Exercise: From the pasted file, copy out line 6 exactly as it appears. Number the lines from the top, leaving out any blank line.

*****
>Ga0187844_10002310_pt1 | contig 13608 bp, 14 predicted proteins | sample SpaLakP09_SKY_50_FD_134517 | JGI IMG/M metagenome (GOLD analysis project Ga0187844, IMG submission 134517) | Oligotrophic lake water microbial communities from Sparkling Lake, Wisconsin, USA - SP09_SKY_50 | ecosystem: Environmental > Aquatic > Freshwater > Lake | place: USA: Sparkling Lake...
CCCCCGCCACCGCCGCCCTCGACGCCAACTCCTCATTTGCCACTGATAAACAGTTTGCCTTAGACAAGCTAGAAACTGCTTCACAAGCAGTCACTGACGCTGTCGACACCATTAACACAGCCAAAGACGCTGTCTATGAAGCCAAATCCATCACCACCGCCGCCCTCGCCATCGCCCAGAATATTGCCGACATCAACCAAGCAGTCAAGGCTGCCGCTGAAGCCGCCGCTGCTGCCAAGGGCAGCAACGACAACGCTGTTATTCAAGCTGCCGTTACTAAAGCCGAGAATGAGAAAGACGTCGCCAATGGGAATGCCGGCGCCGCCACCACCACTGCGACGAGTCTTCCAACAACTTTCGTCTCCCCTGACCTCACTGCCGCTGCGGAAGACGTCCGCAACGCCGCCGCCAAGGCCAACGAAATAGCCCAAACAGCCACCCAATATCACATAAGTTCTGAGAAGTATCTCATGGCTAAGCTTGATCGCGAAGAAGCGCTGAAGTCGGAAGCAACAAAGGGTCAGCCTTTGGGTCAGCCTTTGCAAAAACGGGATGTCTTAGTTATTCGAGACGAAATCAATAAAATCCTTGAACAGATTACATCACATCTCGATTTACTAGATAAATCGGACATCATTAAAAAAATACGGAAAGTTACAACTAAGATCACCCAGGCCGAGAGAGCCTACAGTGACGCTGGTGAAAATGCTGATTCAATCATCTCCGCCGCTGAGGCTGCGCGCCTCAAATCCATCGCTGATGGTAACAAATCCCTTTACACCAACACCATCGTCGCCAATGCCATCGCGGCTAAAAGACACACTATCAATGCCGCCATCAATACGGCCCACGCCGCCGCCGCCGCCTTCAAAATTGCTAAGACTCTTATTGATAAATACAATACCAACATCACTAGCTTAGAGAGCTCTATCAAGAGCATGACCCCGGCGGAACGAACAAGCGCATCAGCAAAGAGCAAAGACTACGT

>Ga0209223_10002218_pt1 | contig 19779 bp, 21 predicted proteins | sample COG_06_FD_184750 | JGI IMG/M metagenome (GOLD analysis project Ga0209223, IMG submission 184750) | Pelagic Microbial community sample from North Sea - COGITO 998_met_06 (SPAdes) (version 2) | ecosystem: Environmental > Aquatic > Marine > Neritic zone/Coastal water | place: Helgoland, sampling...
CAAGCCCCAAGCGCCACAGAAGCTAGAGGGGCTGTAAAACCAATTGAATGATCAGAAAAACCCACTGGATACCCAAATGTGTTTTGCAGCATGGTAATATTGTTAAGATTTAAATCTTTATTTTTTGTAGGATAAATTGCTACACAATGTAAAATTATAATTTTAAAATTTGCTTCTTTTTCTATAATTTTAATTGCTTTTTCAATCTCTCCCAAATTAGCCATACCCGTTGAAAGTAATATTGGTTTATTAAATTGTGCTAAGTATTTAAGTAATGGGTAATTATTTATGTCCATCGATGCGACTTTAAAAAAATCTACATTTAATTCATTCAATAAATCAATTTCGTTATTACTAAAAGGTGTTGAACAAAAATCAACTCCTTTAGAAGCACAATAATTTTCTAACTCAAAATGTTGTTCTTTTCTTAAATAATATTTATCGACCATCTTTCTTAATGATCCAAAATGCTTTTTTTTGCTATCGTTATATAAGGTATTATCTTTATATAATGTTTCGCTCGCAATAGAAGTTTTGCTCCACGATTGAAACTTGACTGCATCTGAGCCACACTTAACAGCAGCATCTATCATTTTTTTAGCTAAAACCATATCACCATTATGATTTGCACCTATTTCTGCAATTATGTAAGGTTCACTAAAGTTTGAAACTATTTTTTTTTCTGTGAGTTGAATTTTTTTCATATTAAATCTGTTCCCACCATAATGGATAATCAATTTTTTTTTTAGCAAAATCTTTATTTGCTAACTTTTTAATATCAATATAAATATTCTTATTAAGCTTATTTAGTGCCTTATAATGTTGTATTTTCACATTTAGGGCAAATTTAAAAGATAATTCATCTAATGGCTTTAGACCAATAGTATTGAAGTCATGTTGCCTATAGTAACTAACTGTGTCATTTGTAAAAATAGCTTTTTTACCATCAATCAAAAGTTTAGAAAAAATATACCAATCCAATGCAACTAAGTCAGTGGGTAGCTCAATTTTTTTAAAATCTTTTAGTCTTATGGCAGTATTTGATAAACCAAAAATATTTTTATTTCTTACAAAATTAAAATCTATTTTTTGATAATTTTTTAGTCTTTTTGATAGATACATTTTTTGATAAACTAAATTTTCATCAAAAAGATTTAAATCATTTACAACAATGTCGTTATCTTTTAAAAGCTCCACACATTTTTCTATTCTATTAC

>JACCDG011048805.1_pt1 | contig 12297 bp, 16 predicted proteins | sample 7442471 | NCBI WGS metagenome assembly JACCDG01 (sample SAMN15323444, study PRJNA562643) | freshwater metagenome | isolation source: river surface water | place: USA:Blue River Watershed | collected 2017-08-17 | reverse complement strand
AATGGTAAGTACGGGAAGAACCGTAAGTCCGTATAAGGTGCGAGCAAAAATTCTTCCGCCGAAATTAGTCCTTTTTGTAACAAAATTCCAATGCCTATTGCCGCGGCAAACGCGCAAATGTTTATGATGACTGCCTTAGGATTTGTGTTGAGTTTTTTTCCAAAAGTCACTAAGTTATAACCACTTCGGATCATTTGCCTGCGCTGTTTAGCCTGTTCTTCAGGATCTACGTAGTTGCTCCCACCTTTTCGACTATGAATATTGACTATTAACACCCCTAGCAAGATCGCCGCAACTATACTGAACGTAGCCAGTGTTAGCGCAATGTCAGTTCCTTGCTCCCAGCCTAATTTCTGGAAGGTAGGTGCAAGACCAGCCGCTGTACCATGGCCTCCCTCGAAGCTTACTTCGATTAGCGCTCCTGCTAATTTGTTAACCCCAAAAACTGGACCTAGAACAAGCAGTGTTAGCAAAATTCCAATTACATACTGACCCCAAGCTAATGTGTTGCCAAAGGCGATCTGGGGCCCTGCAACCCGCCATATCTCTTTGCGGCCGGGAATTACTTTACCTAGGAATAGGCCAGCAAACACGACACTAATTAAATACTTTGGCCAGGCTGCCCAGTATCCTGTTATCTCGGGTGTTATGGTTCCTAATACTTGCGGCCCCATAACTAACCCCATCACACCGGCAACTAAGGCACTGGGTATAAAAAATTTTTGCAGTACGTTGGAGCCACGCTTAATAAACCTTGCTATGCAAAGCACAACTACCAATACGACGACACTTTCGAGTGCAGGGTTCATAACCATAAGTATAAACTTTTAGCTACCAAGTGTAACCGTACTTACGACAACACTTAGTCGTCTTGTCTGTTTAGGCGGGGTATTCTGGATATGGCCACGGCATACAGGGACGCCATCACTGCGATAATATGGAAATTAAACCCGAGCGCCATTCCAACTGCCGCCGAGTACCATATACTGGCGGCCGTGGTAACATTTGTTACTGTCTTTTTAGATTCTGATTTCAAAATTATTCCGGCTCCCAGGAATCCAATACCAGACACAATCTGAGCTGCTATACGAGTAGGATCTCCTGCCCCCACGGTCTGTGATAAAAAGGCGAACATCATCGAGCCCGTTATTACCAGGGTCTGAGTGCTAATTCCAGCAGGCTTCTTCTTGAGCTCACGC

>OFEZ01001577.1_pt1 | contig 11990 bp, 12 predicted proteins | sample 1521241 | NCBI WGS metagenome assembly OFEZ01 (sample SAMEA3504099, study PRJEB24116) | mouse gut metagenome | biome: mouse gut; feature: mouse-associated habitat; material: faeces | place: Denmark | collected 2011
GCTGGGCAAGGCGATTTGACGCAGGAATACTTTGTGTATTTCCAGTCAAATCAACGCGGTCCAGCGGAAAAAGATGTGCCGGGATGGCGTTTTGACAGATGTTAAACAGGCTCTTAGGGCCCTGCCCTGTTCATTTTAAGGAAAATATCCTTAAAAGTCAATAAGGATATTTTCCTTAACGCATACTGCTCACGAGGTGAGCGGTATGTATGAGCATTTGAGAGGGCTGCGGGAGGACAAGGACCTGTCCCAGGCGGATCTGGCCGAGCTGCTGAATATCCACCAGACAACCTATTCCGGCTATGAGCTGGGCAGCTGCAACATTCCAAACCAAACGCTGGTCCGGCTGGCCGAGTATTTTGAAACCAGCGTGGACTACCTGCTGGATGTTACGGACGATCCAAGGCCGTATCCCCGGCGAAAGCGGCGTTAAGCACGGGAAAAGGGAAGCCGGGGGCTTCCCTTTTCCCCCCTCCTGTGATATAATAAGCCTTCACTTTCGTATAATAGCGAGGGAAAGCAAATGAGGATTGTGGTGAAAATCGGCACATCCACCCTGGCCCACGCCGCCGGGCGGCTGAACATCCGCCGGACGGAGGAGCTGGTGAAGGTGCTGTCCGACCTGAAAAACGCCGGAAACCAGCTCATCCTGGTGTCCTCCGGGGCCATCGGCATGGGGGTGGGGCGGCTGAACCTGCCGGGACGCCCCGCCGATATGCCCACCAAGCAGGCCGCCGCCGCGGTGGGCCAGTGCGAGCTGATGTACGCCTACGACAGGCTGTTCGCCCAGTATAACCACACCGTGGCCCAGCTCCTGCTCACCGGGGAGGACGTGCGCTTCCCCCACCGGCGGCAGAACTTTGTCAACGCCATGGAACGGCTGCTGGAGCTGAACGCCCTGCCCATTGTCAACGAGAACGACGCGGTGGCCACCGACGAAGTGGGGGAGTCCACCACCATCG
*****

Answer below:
AATGGTAAGTACGGGAAGAACCGTAAGTCCGTATAAGGTGCGAGCAAAAATTCTTCCGCCGAAATTAGTCCTTTTTGTAACAAAATTCCAATGCCTATTGCCGCGGCAAACGCGCAAATGTTTATGATGACTGCCTTAGGATTTGTGTTGAGTTTTTTTCCAAAAGTCACTAAGTTATAACCACTTCGGATCATTTGCCTGCGCTGTTTAGCCTGTTCTTCAGGATCTACGTAGTTGCTCCCACCTTTTCGACTATGAATATTGACTATTAACACCCCTAGCAAGATCGCCGCAACTATACTGAACGTAGCCAGTGTTAGCGCAATGTCAGTTCCTTGCTCCCAGCCTAATTTCTGGAAGGTAGGTGCAAGACCAGCCGCTGTACCATGGCCTCCCTCGAAGCTTACTTCGATTAGCGCTCCTGCTAATTTGTTAACCCCAAAAACTGGACCTAGAACAAGCAGTGTTAGCAAAATTCCAATTACATACTGACCCCAAGCTAATGTGTTGCCAAAGGCGATCTGGGGCCCTGCAACCCGCCATATCTCTTTGCGGCCGGGAATTACTTTACCTAGGAATAGGCCAGCAAACACGACACTAATTAAATACTTTGGCCAGGCTGCCCAGTATCCTGTTATCTCGGGTGTTATGGTTCCTAATACTTGCGGCCCCATAACTAACCCCATCACACCGGCAACTAAGGCACTGGGTATAAAAAATTTTTGCAGTACGTTGGAGCCACGCTTAATAAACCTTGCTATGCAAAGCACAACTACCAATACGACGACACTTTCGAGTGCAGGGTTCATAACCATAAGTATAAACTTTTAGCTACCAAGTGTAACCGTACTTACGACAACACTTAGTCGTCTTGTCTGTTTAGGCGGGGTATTCTGGATATGGCCACGGCATACAGGGACGCCATCACTGCGATAATATGGAAATTAAACCCGAGCGCCATTCCAACTGCCGCCGAGTACCATATACTGGCGGCCGTGGTAACATTTGTTACTGTCTTTTTAGATTCTGATTTCAAAATTATTCCGGCTCCCAGGAATCCAATACCAGACACAATCTGAGCTGCTATACGAGTAGGATCTCCTGCCCCCACGGTCTGTGATAAAAAGGCGAACATCATCGAGCCCGTTATTACCAGGGTCTGAGTGCTAATTCCAGCAGGCTTCTTCTTGAGCTCACGC